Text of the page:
John Baptiste & Liam Sieker

Australia’s hotbed of uniquely exciting talent is once again in the spotlight as two of Melbourne’s most exciting DJ/Producers, John Baptiste & Liam Sieker, combine their immense creativity to unleash a trio of outstanding tracks, collectively titled ‘Neon Skies’, on Tripswitch’s impressive Onedotsixtwo label. So, we thought this is a perfect opportunity for DMCWORLD to sit down with the guys and find out what’s been going on…

John and Liam, a big welcome to DMCWORLD and congratulations on the release of  ‘Neon Skies’. The first thing we want to know is what’s the story behind this exciting collaborative project?

J & L – We came up with the concept when we were playing around with some ideas in the studio. We had recently got our hands on the brand new Behringer VC340 Analog Vocoder and had set out with the idea to record some vocals for a track. This eventuated into ‘Neon Sky’, which then turned into the whole release. The idea is that ‘Neon Sky’ takes you into the ‘Neon Sunset’, followed by an uplifting ‘Neon Sunrise’ – a perfect night of music.

For anyone not familiar with your music, how would you describe your individual styles? Can you put your finger on the elements of your music that make it so distinctive?

L: I think our sounds definitely vary. I’ve been working further into the progressive sound and working with percussion and rolling bassy tones. I think together we make something unique every time and I like our ability to mesh our styles together and meet in the middle on projects in the studio.

J: My sound and style is more focused on driving and minimal techno, anything you can really bang your head to while still being sexy enough to get your hips moving.

Talk us through these tracks? How does the creative process work when you’re making music together?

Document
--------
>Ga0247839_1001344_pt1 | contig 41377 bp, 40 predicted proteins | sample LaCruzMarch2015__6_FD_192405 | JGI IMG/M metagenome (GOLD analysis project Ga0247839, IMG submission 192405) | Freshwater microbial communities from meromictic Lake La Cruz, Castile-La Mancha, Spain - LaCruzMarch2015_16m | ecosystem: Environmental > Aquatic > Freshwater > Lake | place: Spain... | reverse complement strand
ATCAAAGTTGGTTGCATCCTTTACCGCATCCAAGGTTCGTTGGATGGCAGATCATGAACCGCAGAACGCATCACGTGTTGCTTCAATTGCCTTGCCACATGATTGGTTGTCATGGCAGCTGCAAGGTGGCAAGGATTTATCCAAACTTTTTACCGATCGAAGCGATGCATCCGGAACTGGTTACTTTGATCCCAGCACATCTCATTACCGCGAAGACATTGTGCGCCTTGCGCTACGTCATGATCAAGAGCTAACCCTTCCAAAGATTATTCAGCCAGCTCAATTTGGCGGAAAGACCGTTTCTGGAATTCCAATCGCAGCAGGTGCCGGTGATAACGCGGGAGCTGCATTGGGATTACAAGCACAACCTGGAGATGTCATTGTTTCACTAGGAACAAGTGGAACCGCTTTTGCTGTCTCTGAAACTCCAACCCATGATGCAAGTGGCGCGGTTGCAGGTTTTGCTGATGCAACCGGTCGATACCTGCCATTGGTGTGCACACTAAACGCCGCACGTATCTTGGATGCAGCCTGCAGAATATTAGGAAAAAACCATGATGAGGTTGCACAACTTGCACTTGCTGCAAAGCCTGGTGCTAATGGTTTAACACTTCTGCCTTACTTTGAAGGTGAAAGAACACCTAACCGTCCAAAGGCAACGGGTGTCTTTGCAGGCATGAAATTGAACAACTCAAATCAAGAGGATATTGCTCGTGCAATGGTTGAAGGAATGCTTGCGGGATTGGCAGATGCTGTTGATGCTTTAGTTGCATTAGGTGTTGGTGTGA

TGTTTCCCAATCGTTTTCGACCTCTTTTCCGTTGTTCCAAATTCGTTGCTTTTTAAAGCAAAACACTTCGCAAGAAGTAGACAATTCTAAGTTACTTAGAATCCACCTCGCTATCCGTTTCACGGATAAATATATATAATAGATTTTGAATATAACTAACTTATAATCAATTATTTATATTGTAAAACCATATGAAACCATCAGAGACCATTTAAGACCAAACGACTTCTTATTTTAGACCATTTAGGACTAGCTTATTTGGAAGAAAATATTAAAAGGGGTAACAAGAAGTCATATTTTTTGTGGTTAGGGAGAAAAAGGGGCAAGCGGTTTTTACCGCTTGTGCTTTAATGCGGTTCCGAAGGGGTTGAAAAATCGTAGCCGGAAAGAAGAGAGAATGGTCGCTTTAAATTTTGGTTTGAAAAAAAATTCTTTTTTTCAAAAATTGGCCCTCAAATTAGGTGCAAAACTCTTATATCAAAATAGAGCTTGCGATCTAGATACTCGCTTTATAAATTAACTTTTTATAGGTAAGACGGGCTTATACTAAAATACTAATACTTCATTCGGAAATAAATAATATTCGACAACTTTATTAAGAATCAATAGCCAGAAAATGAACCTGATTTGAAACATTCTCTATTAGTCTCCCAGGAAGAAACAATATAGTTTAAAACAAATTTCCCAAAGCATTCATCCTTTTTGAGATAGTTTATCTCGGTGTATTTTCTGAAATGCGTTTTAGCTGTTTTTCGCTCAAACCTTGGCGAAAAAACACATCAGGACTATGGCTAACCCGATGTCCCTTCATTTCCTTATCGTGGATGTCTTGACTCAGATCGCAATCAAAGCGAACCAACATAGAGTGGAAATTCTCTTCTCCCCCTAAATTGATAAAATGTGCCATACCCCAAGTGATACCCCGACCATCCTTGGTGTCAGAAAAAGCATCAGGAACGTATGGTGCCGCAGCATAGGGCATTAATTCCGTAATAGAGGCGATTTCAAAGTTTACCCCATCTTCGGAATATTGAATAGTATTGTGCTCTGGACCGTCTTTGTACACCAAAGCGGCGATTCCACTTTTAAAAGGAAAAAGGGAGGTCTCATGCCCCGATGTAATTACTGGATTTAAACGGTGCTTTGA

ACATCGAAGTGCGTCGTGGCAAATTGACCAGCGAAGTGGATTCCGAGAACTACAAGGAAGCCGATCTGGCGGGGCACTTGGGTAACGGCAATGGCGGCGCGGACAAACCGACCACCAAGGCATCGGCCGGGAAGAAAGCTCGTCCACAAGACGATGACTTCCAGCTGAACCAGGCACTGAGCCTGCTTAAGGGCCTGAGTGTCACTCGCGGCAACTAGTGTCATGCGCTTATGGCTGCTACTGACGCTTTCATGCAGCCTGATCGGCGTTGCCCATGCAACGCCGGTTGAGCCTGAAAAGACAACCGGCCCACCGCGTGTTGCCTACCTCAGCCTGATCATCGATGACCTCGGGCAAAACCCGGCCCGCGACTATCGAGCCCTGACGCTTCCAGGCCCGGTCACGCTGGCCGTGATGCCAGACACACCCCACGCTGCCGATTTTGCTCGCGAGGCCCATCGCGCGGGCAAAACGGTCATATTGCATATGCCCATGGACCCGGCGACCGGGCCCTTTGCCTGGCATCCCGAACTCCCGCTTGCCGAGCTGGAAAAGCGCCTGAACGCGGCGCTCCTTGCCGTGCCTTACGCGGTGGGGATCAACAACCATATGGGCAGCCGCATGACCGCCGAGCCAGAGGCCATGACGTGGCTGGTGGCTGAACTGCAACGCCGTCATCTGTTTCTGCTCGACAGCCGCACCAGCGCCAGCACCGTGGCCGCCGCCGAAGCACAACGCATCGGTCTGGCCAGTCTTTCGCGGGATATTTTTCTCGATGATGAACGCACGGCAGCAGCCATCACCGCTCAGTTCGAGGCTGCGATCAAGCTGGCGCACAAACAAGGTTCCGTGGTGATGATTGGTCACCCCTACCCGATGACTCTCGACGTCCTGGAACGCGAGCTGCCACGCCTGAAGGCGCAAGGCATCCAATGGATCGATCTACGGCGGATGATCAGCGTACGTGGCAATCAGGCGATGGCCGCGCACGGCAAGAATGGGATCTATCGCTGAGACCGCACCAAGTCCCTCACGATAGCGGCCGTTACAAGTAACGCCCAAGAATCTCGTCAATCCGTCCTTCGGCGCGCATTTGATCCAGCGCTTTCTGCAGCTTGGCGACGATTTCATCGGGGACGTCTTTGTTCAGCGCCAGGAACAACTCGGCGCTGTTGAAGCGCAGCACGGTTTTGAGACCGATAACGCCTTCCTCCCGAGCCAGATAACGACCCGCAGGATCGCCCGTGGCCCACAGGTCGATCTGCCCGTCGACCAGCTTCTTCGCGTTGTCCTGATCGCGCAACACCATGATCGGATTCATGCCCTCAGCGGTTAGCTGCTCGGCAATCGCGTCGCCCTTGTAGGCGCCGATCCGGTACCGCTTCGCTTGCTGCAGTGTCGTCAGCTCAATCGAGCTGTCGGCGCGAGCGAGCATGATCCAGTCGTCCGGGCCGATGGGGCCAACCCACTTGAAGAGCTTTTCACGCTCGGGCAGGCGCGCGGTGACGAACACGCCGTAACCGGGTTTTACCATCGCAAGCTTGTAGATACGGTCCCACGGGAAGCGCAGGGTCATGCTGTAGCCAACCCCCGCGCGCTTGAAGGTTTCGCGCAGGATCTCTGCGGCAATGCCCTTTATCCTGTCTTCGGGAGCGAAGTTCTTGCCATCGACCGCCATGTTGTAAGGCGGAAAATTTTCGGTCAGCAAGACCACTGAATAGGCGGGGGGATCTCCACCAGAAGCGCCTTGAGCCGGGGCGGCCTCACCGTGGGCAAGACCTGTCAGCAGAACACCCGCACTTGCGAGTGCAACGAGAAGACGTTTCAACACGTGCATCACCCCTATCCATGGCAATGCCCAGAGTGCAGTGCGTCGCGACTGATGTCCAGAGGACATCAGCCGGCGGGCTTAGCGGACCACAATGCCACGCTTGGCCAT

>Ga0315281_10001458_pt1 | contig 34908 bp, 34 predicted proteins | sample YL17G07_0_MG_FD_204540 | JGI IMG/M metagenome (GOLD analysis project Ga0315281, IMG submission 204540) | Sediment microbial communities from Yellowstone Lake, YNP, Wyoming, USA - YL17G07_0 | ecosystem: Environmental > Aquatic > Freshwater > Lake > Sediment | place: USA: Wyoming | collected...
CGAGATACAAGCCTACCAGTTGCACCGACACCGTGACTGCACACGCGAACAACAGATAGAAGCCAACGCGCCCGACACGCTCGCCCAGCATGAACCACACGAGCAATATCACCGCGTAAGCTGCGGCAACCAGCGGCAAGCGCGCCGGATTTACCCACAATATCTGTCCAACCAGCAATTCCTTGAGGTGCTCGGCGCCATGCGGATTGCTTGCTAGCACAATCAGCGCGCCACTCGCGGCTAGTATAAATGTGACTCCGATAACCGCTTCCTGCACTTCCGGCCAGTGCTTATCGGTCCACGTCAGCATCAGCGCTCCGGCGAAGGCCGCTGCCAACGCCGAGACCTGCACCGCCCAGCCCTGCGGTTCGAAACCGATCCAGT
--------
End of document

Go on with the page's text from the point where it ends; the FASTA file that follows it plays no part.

J: Our styles are definitely different, in the studio and in our sets. That’s what I really enjoy about us coming together in the studio. We generally start with some ideas and are able to compliment each other’s vision to create something that we wouldn’t normally create, and I love that process.

J: When we get in the studio, we generally take turns finding a rhythm and then additively building to it. We play across a bunch of hardware and software until we find something unique and having a deep appreciation of each other styles makes it easy for us to cross the barrier between our production methods and work together easily.

‘Neon Skies’ also features two remixes courtesy of Argentinian duo Analog Jungs (who tackle ‘Neon Sky’) and India’s wonderfully named Weird Sounding Dude (who reworks ‘Neon Sunset’). What do you think of their interpretation of your work?

J & L: Analog Jungs and Weird Sounding Dude are both key players in the progressive scene worldwide at the moment! They have been building a strong following and garner massive respect from artists around the world such as: Nick Warren, Hernan Cattaneo, Dimitry Molosh and Guy J, so to have them remix our music is a huge honour in itself! Their remixes sound great and provide a fresh take on our unique ideas. The amazing builds and tension in the Analog Jungs remix is awesome and Weird Sounding Dude’s use of percussion is always timeless!

L:  I think a great release has to have diversity for the DJ’s and listeners to be able to explore the different options they have to offer. And I think this pack does that!

Tell us something about the psychological effects of music that totally blows your mind?

L: I think, for me, I love that feeling when you go to an event and you don’t fully know what you are going to get. I think sometimes people fall into a trap of delivering what’s expected of them, but when someone truly surprises me on a dancefloor then that feeling of elation is irreplaceable. That switch when someone truly captures a crowd and has them in the palm of their hand is one of the most powerful experiences to witness.

Let’s rewind for a moment, what are your earliest musical memories?

L: For me, I’ve played guitar from a young age, grown up with heavy metal influenced brothers, who then got into psytrance at festivals, which then expanded to all kinds of electronic music. My first big concert was Muse in Melbourne, when I was a teenager. My first club experience was a small bar (Killing Time in Melbourne) many years back, and my first festival experience would have to have been Guy J closing Rainbow Serpent festival in 2013.

J: Music has always been a big part of my life and there are many chapters I could mention. But, if we are going to rewind to the earliest… I would have to say it would be dancing and singing along to my dad’s Beatles records on the family dining table, singing into a wooden spoon as a pretend microphone.

At what point did you get into producing and DJing? Who/what have been big influences in your music career so far?